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October 18, 2013

Sweatshirt to Tunic Makeover

I have a quick project to share today.

It was time to retire this high school sweatshirt, and I have been excited to try my hand at a sweatshirt remake. I have done a few remakes in the past, mostly with mens' dress shirts, but I haven't loved how some of them turned out.  They work, but sometimes working isn't good enough, you know?


With this sweatshirt, I decided to really focus on the fit and make it work well. So here is what I did to it.


First, I removed the emblem and pocket and cut out the hood. I wanted to narrow the shoulder line, so I cut out most of the space where the emblem was, and I added two back darts in alignment with the neckline. These darts also helped narrow the neck because the hoods on sweatshirts is always nice and roomy (not so nice for a new collar). I added a 3" shawl collar in a neon fleece I had leftover from making cloth diapers.

I cut off the sleeves to make the arm hole in the bodice a little smaller, and then I tailored the sleeves a bit by adding a sleeve sloper (the sweatshirt had a boxy sleeve as seen in the before photo), and by narrowing the arm. The sloper made the sleeves much shorter, so I removed the wrist ribbing and added more fleece as an accent. The tunic would have worked just as well with 3/4 length sleeves, but I like having the full length.

I added length to the sweatshirt with another fleece band. My final step was to add an empire waste just under the shawl collar base. It's at an empire level now, with my pregnant self, but I'm guessing it will drop a bit without a belly.


Since this baby is almost here, I wanted to make something that would be useful all winter. I think this fits the bill. Now I can be cozy but not look as sloppy as a big bulky sweatshirt!

(trust me, there are other big bulky sweatshirts that will also see plenty of use too :) )

October 7, 2013

Baby Showers & Mobiles

It's been busy around here! We had future grandparents visiting among two baby showers. It is pretty clear that this kid is well loved by lots of people around us :)  We received many necessities...diapers, bottles, books, clothes...but I'll be honest, the best was an owl cake from our local bakery, SugarBakers, which my sister so kindly "sent" from 1,500 miles away because she couldn't be here in person.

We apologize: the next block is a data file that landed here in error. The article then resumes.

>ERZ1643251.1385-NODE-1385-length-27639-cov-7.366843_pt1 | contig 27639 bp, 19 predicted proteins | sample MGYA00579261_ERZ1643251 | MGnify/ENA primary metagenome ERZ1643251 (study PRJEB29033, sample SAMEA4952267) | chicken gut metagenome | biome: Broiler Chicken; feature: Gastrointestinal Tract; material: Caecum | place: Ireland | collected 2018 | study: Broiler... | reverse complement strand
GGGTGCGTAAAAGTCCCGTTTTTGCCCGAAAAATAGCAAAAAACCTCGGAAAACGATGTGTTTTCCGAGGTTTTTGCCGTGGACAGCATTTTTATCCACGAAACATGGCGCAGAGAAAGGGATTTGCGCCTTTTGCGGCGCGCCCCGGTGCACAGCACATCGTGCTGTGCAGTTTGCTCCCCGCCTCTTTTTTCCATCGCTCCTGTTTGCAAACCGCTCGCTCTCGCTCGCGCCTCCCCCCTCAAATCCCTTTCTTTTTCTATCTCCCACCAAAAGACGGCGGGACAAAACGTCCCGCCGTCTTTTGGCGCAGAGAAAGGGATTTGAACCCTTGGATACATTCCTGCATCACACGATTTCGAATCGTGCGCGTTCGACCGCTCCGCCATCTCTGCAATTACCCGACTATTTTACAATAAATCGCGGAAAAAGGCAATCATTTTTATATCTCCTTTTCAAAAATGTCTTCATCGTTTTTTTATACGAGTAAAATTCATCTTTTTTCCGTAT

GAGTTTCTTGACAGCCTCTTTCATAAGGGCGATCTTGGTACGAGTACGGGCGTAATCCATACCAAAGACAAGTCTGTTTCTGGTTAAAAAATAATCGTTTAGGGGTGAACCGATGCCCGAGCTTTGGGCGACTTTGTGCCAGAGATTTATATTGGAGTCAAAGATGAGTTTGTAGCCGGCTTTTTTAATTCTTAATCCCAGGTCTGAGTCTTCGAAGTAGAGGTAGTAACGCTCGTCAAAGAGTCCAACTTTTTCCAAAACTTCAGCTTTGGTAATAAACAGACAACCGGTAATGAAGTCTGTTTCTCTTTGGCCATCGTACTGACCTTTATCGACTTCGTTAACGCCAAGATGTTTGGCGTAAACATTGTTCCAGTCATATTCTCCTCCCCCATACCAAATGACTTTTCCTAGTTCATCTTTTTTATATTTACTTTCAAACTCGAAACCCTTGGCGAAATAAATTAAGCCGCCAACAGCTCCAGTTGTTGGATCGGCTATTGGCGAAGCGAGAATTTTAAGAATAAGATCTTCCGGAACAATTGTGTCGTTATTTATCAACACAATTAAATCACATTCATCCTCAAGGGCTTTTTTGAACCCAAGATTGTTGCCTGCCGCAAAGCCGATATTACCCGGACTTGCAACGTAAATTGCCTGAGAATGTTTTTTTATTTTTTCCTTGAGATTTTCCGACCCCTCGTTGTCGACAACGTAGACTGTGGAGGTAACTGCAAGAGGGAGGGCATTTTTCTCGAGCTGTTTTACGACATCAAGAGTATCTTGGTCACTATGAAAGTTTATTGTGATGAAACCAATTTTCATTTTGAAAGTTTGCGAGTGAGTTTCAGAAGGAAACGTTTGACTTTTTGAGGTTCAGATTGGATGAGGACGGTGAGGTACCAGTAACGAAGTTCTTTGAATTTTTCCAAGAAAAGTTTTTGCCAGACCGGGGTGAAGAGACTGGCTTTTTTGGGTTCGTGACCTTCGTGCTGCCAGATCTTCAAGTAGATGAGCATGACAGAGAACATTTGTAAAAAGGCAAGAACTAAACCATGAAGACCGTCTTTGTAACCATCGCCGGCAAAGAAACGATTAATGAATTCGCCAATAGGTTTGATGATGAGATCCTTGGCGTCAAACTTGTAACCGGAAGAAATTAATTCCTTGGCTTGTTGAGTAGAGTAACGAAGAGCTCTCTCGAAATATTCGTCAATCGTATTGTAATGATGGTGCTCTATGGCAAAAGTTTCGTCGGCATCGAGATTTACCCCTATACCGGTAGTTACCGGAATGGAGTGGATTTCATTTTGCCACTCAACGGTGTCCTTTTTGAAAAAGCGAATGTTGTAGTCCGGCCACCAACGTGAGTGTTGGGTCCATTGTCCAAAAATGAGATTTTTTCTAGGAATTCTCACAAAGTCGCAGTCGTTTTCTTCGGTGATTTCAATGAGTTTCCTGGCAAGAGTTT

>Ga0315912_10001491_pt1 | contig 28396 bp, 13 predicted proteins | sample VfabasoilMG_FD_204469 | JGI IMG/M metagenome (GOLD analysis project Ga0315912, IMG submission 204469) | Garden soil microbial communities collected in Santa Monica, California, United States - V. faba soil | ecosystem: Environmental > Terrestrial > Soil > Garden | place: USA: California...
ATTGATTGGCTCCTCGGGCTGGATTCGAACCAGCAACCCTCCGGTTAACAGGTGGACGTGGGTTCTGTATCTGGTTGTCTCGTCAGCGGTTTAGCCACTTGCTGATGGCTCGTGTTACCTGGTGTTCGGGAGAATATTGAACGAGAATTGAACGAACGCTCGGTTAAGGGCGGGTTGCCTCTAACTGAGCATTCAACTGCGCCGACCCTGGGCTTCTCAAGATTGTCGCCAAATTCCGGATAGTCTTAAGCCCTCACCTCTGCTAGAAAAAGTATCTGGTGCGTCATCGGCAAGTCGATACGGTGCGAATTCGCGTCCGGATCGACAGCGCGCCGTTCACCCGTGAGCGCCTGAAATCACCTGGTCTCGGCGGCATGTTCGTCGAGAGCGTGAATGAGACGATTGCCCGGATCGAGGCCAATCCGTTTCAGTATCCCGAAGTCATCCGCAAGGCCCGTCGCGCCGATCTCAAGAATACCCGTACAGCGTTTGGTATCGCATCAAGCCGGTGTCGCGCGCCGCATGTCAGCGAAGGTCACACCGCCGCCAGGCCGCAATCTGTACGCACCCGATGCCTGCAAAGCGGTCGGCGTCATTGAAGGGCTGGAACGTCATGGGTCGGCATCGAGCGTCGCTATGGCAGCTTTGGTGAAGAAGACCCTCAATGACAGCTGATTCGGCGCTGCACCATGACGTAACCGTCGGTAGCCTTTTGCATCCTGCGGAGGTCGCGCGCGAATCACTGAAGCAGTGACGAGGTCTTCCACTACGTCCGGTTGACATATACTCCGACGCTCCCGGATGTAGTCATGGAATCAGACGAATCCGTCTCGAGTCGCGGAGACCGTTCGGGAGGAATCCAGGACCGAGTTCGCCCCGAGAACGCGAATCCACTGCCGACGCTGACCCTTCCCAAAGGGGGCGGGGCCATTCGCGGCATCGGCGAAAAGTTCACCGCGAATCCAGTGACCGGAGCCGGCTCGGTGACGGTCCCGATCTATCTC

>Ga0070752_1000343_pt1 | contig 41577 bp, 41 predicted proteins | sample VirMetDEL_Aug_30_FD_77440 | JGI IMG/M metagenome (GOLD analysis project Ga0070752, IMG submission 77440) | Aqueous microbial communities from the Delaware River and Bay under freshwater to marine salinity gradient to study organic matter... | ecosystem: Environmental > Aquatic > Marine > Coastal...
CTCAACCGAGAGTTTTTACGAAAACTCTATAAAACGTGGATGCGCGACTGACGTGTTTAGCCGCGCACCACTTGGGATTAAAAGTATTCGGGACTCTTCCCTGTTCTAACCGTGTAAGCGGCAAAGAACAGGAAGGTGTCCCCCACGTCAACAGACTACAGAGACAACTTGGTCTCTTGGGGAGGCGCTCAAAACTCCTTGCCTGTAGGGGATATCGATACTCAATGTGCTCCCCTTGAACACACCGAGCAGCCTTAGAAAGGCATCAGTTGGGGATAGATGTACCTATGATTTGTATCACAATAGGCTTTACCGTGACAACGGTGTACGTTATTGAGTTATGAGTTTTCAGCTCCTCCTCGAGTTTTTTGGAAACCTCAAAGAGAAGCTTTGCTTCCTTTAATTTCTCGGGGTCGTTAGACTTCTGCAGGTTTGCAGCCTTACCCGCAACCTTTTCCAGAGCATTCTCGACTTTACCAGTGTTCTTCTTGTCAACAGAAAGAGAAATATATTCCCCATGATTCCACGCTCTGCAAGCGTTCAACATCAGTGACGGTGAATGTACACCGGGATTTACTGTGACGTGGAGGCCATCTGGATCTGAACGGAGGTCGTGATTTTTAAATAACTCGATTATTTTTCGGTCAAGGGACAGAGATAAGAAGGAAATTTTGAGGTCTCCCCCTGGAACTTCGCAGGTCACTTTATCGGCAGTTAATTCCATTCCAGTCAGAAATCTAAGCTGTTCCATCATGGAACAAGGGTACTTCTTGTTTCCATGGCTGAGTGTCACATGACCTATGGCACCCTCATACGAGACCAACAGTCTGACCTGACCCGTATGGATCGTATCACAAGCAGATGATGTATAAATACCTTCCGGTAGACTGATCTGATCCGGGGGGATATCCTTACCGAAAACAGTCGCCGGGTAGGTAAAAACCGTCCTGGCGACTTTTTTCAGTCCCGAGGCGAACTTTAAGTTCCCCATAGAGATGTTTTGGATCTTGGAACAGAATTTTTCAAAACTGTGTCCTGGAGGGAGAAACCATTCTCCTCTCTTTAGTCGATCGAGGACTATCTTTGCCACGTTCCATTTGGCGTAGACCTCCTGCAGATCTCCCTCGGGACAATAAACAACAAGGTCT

Baby Shower Cake

I also received a lot of support for my love of Hideaway.  One friend made us this wonderful set of three paintings inspired by objects found within the Hideaway line. Part of the decor at another shower included the adorable bunting found in this photo as well, made out of, you guessed it, Hideaway!


I even got some extra shapes, pre-backed with wonder-under, to add to some of our plain onesies.

Onesie shapes

I loaned out the remainder of my Hideaway stash, part of which became this set of wet bags for our on-the-go cloth diapering.

Wet bags

And while I'm hiding away, here is a close-up of the mobile I made for Little One. It is inspired by the Pixar movie "Up" (which we love - old men have a special place in my heart) but with a Hideaway theme. I just made a small model of the Fredricksen house out of mat board, covered it in fabric scraps with glue, and hung it from an embroidery hoop. I added extra strings coming from the chimney to attach balloons, but they are hung with thin thread from the hoop to keep them "floating." This is the back of the house, technically. It kept spinning away from the photo :)